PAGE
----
The print of Ann Manning in the College’s collection, depicting her with a patient outside her cottage, further presents her as a Dickens-style villain preying on the needy. Quack remedies, such as flesh regeneration, are advertised on her cottage in the print. At her feet, a leaflet declares ‘Lies told faster than a Horse can gallop.’ In this early 19th century print, Manning is clearly the antagonist and seen as a pariah on society.
The knighted quack
Lastly, the well-known and respected scientist John Hill, who has been accused of quackery, can be found in the collection. As with Adam Donald’s print, a past curator felt it necessary to single him out as a quack amongst the collection.
Active around the same time as Donald, Hill was granted a medical degree from the University of Edinburgh. Through his career, he was eager to become one of the most learned men of his time. To this end, he called himself ‘Sir’ John Hill, after receiving the Order of Vasa from the King of Sweden in 1774. For his work with botanicals, The Times called Hill ‘the Linnaeus of Britain’ following his death. In addition to these scientific achievements, Hill was a prolific writer. After being rejected for membership into the Royal Society, he wrote ridiculing satires about its members. Depicted in the College’s print, Hill was attacked at Ranelagh Gardens on 6 May, 1752 by Capt. Mountfort Brown over the growing attacks between authors.
To supplement the costs of his writings, Hill began growing herbal remedies at his home in London. His ‘Pectoral Balsam of Honey’ was billed as a cure for all breathing and throat conditions, and returned a fair amount of money to its creator. In fact Hill’s widow continued producing the ointment for years after his death. It is still being debated whether this cure-all remedy qualifies Hill as a quack or a genius. No matter the true answer, he will forever be labelled as the former according to the scribblings of one Royal College curator.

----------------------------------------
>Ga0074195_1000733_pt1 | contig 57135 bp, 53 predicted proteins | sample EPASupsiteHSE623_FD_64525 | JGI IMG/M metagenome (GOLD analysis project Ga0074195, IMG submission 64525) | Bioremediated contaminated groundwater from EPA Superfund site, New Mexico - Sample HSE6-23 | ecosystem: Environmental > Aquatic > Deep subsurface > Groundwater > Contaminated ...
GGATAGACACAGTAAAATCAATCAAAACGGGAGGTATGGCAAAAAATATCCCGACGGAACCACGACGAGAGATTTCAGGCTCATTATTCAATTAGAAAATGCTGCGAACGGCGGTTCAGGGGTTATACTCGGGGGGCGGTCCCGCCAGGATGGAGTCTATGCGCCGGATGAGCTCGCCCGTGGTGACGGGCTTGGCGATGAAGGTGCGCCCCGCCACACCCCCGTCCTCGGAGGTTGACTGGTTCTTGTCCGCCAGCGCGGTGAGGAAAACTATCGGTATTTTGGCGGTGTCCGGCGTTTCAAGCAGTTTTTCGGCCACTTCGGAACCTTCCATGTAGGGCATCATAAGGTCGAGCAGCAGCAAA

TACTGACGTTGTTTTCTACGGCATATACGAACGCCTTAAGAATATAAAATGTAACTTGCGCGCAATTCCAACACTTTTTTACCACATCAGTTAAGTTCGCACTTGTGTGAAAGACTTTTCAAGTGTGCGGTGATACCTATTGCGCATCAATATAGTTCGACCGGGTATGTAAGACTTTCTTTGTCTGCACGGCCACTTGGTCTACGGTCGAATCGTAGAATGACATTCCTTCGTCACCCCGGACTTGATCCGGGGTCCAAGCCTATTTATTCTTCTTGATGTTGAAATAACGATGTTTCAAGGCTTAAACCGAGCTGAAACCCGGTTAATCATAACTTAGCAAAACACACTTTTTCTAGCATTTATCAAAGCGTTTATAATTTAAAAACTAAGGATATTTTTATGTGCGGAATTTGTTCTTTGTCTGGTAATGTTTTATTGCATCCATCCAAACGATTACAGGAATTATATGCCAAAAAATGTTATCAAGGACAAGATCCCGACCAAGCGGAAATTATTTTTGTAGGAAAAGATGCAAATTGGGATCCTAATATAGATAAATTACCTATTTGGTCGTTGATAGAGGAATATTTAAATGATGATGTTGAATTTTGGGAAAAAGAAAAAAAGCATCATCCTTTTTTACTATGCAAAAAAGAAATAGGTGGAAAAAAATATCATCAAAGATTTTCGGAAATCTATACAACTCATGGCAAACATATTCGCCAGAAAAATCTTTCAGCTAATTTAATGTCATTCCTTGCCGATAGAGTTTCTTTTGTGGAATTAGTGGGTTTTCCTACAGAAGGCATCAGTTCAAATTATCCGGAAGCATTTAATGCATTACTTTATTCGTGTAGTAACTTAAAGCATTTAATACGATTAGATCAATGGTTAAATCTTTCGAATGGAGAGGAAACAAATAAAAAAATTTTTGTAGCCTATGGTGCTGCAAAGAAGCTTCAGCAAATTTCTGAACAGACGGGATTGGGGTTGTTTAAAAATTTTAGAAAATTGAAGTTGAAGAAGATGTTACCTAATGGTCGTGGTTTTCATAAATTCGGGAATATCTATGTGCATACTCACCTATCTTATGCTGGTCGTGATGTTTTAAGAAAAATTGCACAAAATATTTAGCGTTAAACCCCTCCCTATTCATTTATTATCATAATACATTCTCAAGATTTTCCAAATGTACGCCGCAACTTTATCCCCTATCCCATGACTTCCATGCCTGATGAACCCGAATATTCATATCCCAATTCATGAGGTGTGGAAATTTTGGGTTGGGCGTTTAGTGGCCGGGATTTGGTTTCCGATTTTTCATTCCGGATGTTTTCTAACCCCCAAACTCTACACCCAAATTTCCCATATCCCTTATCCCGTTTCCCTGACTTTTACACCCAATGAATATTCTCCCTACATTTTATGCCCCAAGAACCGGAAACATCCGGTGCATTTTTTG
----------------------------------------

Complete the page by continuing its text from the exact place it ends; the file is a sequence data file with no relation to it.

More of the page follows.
All three individuals show some, or all, of the characteristic of a quack: prescribing cures known to not work, preying off the fears of the people, and a charm that captures their patients. Upon the death of Donald and Manning, they were known to be frauds and generally shunned by society, while Hill is a debate still occupying some circles. Despite our general awareness towards the practice of ‘quackery’ today and the increased regulations and licencing on the medial field, there are still quack doctors prescribing false cures around the world. These prints, and the countless others in the collection of the Royal College, should serve to remind us of how far medical practice has come over the past centuries, and yet how somethings may never change.
Zachary Veith, museum intern
Explore the Royal College’s collection of prints and artefacts via the online catalogue.